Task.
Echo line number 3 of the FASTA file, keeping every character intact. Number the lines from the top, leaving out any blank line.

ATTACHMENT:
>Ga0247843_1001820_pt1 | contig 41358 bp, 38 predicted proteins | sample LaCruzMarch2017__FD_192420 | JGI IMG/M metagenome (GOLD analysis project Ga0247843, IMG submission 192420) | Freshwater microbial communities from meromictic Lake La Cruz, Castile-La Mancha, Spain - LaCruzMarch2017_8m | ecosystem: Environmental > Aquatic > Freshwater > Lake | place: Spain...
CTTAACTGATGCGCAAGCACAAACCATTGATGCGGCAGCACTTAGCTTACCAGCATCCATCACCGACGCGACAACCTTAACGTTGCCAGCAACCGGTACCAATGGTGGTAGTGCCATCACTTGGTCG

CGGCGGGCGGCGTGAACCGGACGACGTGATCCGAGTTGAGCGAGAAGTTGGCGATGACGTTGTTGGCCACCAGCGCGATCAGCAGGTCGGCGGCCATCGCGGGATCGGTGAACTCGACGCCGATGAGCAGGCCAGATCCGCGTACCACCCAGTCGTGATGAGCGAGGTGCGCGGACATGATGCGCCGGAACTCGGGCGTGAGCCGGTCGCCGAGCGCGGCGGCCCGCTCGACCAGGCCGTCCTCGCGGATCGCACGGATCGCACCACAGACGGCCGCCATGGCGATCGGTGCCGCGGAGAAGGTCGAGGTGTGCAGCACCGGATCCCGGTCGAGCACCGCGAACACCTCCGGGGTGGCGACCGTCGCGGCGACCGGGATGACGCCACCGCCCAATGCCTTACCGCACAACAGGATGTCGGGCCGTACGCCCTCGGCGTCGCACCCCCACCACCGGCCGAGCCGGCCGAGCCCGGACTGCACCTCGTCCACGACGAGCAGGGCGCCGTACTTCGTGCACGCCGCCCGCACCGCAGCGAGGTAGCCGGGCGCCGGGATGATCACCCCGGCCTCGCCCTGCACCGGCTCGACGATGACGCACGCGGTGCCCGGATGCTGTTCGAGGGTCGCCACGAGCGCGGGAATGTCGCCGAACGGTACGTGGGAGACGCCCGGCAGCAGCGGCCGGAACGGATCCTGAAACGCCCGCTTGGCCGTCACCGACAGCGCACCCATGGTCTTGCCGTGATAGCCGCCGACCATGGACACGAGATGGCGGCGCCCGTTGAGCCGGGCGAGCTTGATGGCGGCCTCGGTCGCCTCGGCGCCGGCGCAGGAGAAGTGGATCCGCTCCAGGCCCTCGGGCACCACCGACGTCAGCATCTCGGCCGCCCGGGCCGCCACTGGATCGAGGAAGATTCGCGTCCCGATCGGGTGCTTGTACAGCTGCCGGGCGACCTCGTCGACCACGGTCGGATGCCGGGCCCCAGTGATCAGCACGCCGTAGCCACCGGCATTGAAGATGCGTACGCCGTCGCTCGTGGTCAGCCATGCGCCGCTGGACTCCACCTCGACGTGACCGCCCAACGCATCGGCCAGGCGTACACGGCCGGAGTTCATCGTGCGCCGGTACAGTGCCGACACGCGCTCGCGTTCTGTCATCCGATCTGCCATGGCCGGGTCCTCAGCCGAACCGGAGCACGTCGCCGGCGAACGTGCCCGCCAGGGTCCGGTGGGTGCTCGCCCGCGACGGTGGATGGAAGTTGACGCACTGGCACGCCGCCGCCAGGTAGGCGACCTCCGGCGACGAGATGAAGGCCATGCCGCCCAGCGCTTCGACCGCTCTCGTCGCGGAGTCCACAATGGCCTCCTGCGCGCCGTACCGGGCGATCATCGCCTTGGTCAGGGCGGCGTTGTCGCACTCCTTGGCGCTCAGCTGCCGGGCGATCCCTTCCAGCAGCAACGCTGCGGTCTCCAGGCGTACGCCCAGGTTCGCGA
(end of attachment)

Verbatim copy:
CGGCGGGCGGCGTGAACCGGACGACGTGATCCGAGTTGAGCGAGAAGTTGGCGATGACGTTGTTGGCCACCAGCGCGATCAGCAGGTCGGCGGCCATCGCGGGATCGGTGAACTCGACGCCGATGAGCAGGCCAGATCCGCGTACCACCCAGTCGTGATGAGCGAGGTGCGCGGACATGATGCGCCGGAACTCGGGCGTGAGCCGGTCGCCGAGCGCGGCGGCCCGCTCGACCAGGCCGTCCTCGCGGATCGCACGGATCGCACCACAGACGGCCGCCATGGCGATCGGTGCCGCGGAGAAGGTCGAGGTGTGCAGCACCGGATCCCGGTCGAGCACCGCGAACACCTCCGGGGTGGCGACCGTCGCGGCGACCGGGATGACGCCACCGCCCAATGCCTTACCGCACAACAGGATGTCGGGCCGTACGCCCTCGGCGTCGCACCCCCACCACCGGCCGAGCCGGCCGAGCCCGGACTGCACCTCGTCCACGACGAGCAGGGCGCCGTACTTCGTGCACGCCGCCCGCACCGCAGCGAGGTAGCCGGGCGCCGGGATGATCACCCCGGCCTCGCCCTGCACCGGCTCGACGATGACGCACGCGGTGCCCGGATGCTGTTCGAGGGTCGCCACGAGCGCGGGAATGTCGCCGAACGGTACGTGGGAGACGCCCGGCAGCAGCGGCCGGAACGGATCCTGAAACGCCCGCTTGGCCGTCACCGACAGCGCACCCATGGTCTTGCCGTGATAGCCGCCGACCATGGACACGAGATGGCGGCGCCCGTTGAGCCGGGCGAGCTTGATGGCGGCCTCGGTCGCCTCGGCGCCGGCGCAGGAGAAGTGGATCCGCTCCAGGCCCTCGGGCACCACCGACGTCAGCATCTCGGCCGCCCGGGCCGCCACTGGATCGAGGAAGATTCGCGTCCCGATCGGGTGCTTGTACAGCTGCCGGGCGACCTCGTCGACCACGGTCGGATGCCGGGCCCCAGTGATCAGCACGCCGTAGCCACCGGCATTGAAGATGCGTACGCCGTCGCTCGTGGTCAGCCATGCGCCGCTGGACTCCACCTCGACGTGACCGCCCAACGCATCGGCCAGGCGTACACGGCCGGAGTTCATCGTGCGCCGGTACAGTGCCGACACGCGCTCGCGTTCTGTCATCCGATCTGCCATGGCCGGGTCCTCAGCCGAACCGGAGCACGTCGCCGGCGAACGTGCCCGCCAGGGTCCGGTGGGTGCTCGCCCGCGACGGTGGATGGAAGTTGACGCACTGGCACGCCGCCGCCAGGTAGGCGACCTCCGGCGACGAGATGAAGGCCATGCCGCCCAGCGCTTCGACCGCTCTCGTCGCGGAGTCCACAATGGCCTCCTGCGCGCCGTACCGGGCGATCATCGCCTTGGTCAGGGCGGCGTTGTCGCACTCCTTGGCGCTCAGCTGCCGGGCGATCCCTTCCAGCAGCAACGCTGCGGTCTCCAGGCGTACGCCCAGGTTCGCGA